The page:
Defining Futures Orders

Futures orders have a simple definition but a wide variety of possibilities. Not unlike options trading in the stock market, futures orders cover a number of different trading scenarios.

Market Orders

This is the most basic of futures orders. It is the same for either buying or selling; once the order reaches the trading pit, it is executed for the best price available.

  1. Limit Orders – A limit order is a futures order used for buying or selling when a certain price is reached. A limit order to buy is placed below the current market price and a limit order to sell is placed above the current market price. When the target price is reached, a market order is executed to buy or sell based on the limit order.
  2. Stop Orders – Stop orders are used in futures markets as protective techniques for either buying or selling. Three purposes of stop orders are:

    1. Reducing losses on long or short positions
    2. Opening new long or short positions
    3. Protecting a profit on an existing long or short position

    A buy stop order is placed above the market and a sell stop order is implemented below the market.

  1. Market If Touched – This futures order is the direct opposite of a stop order. Sell Market If Touched orders are only executed if the price is above the market while but buy Market If Touched orders are only executed if the target price is below the market when implemented. An MIT order is usually used to enter the market or initiate a trade. In commodities trading, an MIT order is similar to a limit order in that a specific price is placed on the order. However, an MIT order becomes a market order once the limit price is touched or passed through. An execution may be at, above, or below the originally specified price. An MIT order will not be executed if the market fails to touch the MIT specified price.
  2. Stop Limit Order – A stop limit order is a futures order that lists two prices and is an attempt to gain more control over the price at which your stop is filled. The first part of the order is written like a regular stop order. The second part of the order specifies a limit price. This indicates that once your stop is triggered, you do not wish to be filled beyond the limit price. Stop limit orders should usually not be used in commodity trading when trying to exit a position.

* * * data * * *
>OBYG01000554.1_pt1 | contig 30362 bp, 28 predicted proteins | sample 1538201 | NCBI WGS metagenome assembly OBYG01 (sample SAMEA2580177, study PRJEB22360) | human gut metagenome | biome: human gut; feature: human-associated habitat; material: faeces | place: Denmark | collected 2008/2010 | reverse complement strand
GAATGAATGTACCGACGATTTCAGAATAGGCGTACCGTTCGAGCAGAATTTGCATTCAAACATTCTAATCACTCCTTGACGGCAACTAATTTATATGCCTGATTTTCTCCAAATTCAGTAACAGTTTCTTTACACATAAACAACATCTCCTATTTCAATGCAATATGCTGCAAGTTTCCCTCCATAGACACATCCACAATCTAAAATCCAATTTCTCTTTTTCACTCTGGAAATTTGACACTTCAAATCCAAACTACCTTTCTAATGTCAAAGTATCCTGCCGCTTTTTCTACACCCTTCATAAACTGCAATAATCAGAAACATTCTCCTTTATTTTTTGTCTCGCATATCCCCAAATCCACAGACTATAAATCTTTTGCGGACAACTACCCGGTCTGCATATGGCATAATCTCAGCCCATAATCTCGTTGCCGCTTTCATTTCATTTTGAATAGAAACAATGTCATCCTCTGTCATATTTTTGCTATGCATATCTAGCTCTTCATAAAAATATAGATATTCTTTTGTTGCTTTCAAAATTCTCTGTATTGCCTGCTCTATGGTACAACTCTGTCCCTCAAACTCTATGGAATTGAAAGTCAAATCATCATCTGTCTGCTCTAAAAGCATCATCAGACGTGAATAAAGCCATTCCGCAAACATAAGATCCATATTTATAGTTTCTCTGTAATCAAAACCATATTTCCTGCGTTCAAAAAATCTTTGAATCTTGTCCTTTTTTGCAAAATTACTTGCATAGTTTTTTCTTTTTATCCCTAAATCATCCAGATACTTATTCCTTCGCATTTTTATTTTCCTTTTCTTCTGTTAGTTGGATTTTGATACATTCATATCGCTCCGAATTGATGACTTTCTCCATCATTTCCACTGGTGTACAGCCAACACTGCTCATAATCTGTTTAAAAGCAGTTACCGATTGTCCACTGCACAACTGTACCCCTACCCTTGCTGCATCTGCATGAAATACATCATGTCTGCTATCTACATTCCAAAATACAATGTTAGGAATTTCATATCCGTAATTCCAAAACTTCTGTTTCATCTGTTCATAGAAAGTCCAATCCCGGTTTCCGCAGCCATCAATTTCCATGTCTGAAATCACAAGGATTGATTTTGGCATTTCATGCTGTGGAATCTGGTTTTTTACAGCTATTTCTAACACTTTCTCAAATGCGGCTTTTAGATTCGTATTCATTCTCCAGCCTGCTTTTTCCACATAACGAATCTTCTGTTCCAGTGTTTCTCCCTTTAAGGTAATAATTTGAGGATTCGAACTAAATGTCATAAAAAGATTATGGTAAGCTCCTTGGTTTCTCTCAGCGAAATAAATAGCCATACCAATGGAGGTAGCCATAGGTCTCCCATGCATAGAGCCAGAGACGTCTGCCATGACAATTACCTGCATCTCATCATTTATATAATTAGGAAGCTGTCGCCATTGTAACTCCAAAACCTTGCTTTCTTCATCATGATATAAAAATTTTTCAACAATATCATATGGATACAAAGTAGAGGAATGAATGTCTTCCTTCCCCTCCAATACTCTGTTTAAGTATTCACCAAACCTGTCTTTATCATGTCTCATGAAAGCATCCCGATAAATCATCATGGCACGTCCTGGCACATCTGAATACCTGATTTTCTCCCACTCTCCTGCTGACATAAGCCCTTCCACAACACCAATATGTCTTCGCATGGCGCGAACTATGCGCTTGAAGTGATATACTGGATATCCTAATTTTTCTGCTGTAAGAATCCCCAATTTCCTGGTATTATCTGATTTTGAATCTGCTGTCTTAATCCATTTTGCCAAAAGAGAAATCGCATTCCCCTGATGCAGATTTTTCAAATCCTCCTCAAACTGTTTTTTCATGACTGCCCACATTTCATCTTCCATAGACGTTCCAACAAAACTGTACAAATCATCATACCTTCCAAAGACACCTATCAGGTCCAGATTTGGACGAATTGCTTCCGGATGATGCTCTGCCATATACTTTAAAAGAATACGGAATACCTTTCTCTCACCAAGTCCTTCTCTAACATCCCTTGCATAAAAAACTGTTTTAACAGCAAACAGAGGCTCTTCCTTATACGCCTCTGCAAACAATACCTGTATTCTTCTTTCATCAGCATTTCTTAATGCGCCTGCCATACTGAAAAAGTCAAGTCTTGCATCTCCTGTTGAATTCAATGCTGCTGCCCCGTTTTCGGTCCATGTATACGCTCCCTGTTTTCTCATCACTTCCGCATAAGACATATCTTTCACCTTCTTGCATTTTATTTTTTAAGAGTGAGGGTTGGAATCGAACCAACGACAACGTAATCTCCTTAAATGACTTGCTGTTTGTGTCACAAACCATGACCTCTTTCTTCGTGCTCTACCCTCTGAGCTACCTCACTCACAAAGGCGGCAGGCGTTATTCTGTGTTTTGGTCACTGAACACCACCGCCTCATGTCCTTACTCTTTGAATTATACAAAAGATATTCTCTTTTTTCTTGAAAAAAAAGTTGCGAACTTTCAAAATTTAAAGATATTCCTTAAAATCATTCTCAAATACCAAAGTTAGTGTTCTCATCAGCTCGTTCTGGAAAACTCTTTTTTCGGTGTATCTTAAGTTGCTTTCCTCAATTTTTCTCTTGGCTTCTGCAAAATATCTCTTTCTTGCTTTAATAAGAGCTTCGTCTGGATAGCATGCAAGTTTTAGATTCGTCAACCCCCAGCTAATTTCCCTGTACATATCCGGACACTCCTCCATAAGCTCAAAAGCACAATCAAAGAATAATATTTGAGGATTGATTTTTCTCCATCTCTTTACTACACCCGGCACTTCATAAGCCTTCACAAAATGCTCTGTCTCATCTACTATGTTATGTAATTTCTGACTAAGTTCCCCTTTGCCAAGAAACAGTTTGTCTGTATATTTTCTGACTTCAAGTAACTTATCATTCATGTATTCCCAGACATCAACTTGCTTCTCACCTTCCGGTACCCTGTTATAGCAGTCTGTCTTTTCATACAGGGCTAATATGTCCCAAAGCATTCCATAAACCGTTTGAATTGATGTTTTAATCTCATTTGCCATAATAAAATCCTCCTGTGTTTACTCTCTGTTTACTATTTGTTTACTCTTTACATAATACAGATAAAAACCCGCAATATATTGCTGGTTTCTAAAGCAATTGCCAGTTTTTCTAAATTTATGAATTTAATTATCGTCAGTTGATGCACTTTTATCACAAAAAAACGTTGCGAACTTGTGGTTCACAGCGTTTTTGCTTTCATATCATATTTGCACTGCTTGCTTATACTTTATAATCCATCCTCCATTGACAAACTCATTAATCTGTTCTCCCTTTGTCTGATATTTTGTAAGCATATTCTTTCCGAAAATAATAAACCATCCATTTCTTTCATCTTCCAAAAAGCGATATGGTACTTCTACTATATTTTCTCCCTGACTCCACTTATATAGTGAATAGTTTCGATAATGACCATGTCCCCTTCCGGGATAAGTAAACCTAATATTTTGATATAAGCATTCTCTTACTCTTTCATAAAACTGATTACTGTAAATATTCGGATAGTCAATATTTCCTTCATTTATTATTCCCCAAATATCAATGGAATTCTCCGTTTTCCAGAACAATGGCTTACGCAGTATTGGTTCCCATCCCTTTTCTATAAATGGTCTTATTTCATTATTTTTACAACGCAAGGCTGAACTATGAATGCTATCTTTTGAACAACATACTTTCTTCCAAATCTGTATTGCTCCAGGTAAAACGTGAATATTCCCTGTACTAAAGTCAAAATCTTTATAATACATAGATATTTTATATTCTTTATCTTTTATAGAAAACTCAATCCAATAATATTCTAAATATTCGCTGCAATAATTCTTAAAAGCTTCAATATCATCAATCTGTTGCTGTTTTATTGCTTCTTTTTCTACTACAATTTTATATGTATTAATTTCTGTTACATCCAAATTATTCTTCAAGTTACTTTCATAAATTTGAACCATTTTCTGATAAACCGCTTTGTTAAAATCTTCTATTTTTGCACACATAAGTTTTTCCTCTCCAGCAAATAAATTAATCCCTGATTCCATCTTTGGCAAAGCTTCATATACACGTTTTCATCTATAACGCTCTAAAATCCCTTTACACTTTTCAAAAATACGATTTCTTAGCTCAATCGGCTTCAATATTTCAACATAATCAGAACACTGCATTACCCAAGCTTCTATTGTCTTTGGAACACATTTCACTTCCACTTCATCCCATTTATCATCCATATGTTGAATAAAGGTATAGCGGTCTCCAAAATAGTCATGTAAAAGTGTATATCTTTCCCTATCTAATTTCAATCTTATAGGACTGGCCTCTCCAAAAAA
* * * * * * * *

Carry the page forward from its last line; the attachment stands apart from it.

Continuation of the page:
3. Market On Opening – This is a futures order that is to be executed within the opening range of trading.
  4. Market On Close – This is the opposite of a Market On Opening. This futures order is given to execute a trade in the closing seconds at the best available price.
  5. Fill Or Kill – Fill Or Kills are futures orders used by customers wishing an immediate fill, but at a specified price. A floor broker will likely bid the order two or three times and immediately return either a fill or an unable.
  6. Spread – An investor is likely to use a Spread to take advantage of the differences in two prices. For this futures order, a long and short position will both be taken hoping to exploit the difference in price. For example, buy 15 October Corn Futures , sell 15 November Corn Futures plus 2 to the November sell side.  This spread order means to sell the spread when the November corn is 2 points higher than the October corn.


In addition to these futures orders, there are additional orders that some but not all markets recognize.  It is important to discuss your futures orders with your broker so that you are aware of the available orders.  If you are trading oil futures your broker can tell you whether you can implement Spreads or if Fill Or Kill is unavailable in your particular market.  Knowing the terms involved with futures orders will help you to be a more successful trader in the futures market.

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